The anticipated showdown between tech moguls Elon Musk and Mark Zuckerberg may not take place after all, as during a conversation with Meta employees, Zuckerberg was quoted as saying, "I'm not sure if it will happen."
The two have had a long-standing feud, which escalated recently after Musk acquired Twitter, which was rebranded as "X", and entered the social media realm. Following the move, Zuckerberg delivered a blow to Musk with the launch of Instagram's much-anticipated companion service Threads, further ramping up the tech billionaires' rivalry.
Musk was less fond of the idea and insulted Zuckerberg multiple times online even before the official launch, which eventually led to the idea of a physical confrontation. When one Twitter user warned Musk about Zuckerberg's martial arts skills, Musk responded on Twitter, "I'm ready to fight in the arena if he is." Surprisingly, Zuckerberg replied positively on Instagram, writing, "Send me location." In response, Musk said, "If it's true, I'll do it" and suggested they battle in Las Vegas.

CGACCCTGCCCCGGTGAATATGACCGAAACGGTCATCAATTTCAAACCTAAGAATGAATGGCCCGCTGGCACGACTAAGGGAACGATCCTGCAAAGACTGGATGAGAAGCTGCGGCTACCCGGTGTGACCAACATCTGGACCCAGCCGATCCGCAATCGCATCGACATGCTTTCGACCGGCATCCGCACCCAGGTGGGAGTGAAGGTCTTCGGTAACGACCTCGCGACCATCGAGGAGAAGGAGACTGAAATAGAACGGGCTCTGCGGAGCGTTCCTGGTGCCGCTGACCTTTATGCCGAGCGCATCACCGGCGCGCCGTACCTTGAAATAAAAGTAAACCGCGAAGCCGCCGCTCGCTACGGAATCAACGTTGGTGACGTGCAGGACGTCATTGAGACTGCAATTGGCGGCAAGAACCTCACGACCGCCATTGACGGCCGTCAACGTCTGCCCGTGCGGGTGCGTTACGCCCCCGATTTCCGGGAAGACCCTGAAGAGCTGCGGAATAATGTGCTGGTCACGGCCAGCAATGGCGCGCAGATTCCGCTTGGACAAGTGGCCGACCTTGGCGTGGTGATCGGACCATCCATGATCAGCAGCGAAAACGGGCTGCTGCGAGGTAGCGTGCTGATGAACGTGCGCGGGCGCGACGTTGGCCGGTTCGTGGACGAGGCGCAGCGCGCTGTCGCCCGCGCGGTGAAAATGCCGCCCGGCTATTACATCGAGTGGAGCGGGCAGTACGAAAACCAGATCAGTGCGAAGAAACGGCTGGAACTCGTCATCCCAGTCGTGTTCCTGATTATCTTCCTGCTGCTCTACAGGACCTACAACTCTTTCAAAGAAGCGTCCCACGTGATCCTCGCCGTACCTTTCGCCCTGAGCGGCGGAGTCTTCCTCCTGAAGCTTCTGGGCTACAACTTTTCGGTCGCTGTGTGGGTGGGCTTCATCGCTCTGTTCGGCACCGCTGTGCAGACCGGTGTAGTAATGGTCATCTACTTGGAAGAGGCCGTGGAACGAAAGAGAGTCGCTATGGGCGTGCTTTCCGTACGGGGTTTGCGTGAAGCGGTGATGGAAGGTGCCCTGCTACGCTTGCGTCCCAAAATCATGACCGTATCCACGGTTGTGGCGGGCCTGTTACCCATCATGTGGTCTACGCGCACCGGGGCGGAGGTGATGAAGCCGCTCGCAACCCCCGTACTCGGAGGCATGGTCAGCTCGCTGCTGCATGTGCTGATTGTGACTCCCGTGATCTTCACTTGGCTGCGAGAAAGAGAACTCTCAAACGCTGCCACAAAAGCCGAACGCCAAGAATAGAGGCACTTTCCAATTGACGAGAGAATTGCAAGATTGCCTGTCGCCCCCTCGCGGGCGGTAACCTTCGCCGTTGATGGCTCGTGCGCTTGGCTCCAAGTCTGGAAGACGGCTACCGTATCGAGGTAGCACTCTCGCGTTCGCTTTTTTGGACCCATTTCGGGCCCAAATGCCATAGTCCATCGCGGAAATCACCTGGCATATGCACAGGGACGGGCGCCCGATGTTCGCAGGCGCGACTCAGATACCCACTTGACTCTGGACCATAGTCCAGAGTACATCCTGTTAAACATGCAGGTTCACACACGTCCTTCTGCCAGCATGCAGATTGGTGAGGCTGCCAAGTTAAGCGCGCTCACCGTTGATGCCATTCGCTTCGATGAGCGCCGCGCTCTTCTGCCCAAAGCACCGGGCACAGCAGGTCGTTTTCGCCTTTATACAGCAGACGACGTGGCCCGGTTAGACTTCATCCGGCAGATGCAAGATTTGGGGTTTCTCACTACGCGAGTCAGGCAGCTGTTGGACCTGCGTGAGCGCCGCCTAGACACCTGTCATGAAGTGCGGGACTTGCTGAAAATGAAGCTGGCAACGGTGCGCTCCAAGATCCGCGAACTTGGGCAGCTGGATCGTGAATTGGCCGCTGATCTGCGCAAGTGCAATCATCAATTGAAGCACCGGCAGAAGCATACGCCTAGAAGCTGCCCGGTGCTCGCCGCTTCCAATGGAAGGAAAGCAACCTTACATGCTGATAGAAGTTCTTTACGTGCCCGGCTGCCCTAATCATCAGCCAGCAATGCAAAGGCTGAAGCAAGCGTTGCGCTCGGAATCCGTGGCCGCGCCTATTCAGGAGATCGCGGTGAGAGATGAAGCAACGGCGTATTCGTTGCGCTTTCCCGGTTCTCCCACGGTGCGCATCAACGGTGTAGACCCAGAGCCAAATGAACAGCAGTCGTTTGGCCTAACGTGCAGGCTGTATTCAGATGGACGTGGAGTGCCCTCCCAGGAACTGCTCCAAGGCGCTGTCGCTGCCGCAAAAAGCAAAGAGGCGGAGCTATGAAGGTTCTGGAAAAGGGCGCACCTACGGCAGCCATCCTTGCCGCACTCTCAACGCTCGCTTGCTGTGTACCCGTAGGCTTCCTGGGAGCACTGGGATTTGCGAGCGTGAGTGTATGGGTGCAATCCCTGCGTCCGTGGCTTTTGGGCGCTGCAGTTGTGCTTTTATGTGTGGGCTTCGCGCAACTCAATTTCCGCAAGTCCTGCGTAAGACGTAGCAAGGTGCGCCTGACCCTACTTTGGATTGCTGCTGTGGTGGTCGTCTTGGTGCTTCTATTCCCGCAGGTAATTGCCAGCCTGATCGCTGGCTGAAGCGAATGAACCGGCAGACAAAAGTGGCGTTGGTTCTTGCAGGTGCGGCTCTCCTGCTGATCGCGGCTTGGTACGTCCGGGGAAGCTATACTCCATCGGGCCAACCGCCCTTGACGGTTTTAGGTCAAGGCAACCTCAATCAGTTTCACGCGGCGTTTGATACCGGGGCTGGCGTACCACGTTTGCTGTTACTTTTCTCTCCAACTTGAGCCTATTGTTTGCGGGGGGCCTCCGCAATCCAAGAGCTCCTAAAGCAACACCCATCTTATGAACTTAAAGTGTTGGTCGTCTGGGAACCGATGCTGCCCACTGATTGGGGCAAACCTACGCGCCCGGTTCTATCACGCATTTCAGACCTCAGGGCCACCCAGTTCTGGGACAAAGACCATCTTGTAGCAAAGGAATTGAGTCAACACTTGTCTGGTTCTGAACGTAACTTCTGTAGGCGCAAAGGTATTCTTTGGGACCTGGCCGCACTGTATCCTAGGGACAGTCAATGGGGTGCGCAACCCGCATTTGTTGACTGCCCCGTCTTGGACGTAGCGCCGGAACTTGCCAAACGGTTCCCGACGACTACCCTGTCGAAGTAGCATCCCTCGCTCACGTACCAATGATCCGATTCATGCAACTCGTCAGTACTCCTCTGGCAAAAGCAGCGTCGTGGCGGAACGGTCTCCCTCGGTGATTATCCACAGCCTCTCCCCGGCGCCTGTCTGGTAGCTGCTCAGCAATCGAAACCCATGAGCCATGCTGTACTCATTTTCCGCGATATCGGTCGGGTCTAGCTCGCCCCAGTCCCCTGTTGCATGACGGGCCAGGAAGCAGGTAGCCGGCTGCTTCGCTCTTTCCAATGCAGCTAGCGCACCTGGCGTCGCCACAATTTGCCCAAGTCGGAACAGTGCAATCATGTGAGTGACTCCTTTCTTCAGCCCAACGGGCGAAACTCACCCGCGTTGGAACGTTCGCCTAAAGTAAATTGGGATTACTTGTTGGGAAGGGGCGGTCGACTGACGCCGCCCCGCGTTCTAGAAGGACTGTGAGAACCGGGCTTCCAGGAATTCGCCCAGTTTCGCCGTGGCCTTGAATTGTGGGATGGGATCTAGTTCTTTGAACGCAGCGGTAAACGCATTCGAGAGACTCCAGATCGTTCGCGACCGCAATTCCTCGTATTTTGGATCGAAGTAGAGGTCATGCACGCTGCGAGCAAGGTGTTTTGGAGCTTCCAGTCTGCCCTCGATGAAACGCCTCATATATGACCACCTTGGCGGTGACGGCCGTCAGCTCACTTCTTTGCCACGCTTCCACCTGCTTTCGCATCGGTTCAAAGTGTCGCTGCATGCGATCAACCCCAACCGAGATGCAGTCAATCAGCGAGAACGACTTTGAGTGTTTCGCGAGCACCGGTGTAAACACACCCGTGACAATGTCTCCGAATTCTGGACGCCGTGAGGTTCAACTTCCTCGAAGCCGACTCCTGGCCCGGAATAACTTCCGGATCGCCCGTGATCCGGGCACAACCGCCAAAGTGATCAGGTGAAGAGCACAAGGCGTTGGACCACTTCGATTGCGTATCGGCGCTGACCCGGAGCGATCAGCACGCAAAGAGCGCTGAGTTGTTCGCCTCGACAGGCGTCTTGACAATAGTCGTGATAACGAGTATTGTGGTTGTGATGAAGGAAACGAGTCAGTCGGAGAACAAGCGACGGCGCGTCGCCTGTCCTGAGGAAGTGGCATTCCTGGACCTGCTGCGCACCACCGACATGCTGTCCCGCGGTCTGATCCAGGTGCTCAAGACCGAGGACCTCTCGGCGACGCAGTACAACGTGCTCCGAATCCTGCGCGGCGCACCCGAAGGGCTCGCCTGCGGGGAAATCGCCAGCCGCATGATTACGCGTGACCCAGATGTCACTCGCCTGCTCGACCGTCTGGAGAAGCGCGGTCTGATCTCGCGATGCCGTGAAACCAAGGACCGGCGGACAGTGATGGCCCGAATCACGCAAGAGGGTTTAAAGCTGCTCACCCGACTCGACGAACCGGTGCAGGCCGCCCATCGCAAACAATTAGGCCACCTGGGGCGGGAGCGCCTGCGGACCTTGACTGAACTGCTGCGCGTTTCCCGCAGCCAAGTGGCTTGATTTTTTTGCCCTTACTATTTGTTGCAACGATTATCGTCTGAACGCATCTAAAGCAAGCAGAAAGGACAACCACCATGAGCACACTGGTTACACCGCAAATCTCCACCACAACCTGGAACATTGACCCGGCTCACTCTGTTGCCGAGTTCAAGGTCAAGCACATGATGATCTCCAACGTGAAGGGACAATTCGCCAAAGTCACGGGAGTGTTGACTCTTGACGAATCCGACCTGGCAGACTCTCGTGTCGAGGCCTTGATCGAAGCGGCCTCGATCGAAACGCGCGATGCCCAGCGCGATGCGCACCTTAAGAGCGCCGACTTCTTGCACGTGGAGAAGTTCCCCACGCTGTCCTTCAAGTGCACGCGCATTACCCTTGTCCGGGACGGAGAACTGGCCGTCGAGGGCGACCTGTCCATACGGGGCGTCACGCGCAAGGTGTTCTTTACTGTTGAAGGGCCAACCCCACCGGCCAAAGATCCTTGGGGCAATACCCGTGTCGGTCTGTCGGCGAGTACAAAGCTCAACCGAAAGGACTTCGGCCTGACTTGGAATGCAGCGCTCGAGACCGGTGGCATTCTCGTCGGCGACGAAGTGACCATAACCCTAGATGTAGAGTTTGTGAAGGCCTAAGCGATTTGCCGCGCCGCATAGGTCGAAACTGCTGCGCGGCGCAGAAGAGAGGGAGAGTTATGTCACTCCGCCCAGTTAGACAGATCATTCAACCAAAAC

About a month ago, Dana White, the president of the mixed martial arts promotion company UFC, confirmed that he had spoken to both of them and initiated preliminary preparations for the fight. He estimated that the fight could generate over a billion dollars and dubbed it "the biggest fight in history."
Apart from Zuckerberg's statement, which might disappoint those who were hoping to witness this billion-dollar-fisticuffs, the conversation with employees also focused on the platform Threads. During the discussion, it was revealed that the social network had lost over half of its users in the weeks following its launch, prompting the company to prioritize user retention. According to Zuckerberg, current user loyalty is better than expected, though not perfect. He stated, "Ideally, if over a hundred million users register, we'd want everyone, or at least half of them, to stay. But we're not there yet."
He explained that the abandonment rate is expected, and he anticipates more users will remain as the company adds more features, including a desktop version and enhanced search functions.
Reuters contributed to this article